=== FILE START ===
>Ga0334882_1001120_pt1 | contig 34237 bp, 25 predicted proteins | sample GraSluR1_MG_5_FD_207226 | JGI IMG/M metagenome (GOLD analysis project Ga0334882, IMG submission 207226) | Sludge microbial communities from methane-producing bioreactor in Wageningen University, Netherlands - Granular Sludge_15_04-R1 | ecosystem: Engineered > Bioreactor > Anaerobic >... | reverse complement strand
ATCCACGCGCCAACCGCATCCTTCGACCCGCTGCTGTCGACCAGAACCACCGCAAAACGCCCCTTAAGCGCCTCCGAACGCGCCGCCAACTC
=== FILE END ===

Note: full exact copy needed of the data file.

>Ga0334882_1001120_pt1 | contig 34237 bp, 25 predicted proteins | sample GraSluR1_MG_5_FD_207226 | JGI IMG/M metagenome (GOLD analysis project Ga0334882, IMG submission 207226) | Sludge microbial communities from methane-producing bioreactor in Wageningen University, Netherlands - Granular Sludge_15_04-R1 | ecosystem: Engineered > Bioreactor > Anaerobic >... | reverse complement strand
ATCCACGCGCCAACCGCATCCTTCGACCCGCTGCTGTCGACCAGAACCACCGCAAAACGCCCCTTAAGCGCCTCCGAACGCGCCGCCAACTC